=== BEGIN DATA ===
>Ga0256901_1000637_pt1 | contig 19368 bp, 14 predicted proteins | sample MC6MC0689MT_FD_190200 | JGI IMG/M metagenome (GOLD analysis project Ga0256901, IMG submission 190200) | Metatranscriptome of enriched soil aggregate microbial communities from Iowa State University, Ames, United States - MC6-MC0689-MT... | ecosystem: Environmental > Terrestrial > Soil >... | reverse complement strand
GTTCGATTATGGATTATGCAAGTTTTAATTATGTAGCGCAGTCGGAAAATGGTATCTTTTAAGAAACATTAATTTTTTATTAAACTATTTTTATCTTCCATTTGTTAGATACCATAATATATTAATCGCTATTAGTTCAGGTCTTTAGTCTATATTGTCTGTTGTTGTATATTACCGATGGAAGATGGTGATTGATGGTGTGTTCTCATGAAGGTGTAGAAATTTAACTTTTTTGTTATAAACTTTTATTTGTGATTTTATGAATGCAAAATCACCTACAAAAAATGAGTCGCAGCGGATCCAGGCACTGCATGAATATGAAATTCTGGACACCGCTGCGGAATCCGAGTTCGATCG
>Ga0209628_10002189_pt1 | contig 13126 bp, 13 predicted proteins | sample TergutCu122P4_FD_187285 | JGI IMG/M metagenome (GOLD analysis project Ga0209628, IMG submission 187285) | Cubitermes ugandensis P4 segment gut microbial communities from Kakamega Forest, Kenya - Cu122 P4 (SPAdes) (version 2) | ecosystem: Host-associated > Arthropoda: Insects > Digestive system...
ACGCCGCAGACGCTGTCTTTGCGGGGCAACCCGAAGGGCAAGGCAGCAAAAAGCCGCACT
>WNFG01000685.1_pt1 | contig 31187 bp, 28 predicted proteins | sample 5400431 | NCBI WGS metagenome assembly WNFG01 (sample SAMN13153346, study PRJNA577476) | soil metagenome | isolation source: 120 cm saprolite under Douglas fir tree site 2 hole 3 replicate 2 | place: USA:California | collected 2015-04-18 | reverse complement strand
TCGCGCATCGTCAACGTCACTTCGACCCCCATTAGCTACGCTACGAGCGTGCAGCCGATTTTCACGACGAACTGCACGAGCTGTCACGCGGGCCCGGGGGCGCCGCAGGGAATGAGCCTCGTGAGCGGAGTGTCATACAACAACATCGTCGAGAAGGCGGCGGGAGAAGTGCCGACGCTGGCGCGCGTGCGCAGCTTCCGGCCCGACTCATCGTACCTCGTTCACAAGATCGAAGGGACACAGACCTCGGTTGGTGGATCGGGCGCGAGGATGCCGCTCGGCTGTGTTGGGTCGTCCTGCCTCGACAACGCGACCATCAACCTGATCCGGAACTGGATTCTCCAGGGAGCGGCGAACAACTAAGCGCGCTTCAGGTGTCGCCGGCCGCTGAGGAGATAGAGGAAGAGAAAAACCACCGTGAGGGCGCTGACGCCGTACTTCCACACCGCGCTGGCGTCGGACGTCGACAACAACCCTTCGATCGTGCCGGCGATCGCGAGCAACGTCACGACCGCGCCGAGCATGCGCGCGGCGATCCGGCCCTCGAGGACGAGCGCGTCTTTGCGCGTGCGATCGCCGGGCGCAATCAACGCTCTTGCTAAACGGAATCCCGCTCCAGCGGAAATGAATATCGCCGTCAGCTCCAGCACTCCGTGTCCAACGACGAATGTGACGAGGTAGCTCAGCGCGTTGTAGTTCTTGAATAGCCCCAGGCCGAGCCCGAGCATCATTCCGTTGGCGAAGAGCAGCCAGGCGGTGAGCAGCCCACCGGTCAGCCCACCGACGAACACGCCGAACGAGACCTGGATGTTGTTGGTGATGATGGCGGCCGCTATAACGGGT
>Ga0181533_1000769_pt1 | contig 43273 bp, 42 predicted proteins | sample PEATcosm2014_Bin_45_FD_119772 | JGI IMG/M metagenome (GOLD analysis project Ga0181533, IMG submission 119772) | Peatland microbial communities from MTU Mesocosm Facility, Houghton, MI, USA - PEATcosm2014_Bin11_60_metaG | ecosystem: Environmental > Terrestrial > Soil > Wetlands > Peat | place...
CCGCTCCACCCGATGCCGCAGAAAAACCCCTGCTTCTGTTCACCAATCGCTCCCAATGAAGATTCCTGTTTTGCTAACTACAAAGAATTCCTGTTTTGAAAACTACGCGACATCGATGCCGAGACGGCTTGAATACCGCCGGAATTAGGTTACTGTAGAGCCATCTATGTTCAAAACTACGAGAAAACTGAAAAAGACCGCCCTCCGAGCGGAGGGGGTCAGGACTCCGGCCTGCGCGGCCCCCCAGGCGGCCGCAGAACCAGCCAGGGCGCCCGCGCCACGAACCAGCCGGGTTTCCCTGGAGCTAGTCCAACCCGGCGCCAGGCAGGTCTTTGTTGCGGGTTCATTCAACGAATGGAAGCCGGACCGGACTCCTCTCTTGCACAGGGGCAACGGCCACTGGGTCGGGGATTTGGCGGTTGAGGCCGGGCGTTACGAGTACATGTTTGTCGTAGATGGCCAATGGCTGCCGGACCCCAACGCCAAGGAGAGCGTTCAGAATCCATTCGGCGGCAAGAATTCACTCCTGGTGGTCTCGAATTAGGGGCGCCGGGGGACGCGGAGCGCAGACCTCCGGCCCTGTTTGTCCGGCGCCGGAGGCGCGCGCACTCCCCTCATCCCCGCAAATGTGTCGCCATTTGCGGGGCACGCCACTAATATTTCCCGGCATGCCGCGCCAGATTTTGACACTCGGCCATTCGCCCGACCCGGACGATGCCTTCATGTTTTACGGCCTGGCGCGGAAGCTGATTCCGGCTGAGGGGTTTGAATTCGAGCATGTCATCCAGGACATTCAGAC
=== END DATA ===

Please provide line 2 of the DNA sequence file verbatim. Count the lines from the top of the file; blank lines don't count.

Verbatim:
GTTCGATTATGGATTATGCAAGTTTTAATTATGTAGCGCAGTCGGAAAATGGTATCTTTTAAGAAACATTAATTTTTTATTAAACTATTTTTATCTTCCATTTGTTAGATACCATAATATATTAATCGCTATTAGTTCAGGTCTTTAGTCTATATTGTCTGTTGTTGTATATTACCGATGGAAGATGGTGATTGATGGTGTGTTCTCATGAAGGTGTAGAAATTTAACTTTTTTGTTATAAACTTTTATTTGTGATTTTATGAATGCAAAATCACCTACAAAAAATGAGTCGCAGCGGATCCAGGCACTGCATGAATATGAAATTCTGGACACCGCTGCGGAATCCGAGTTCGATCG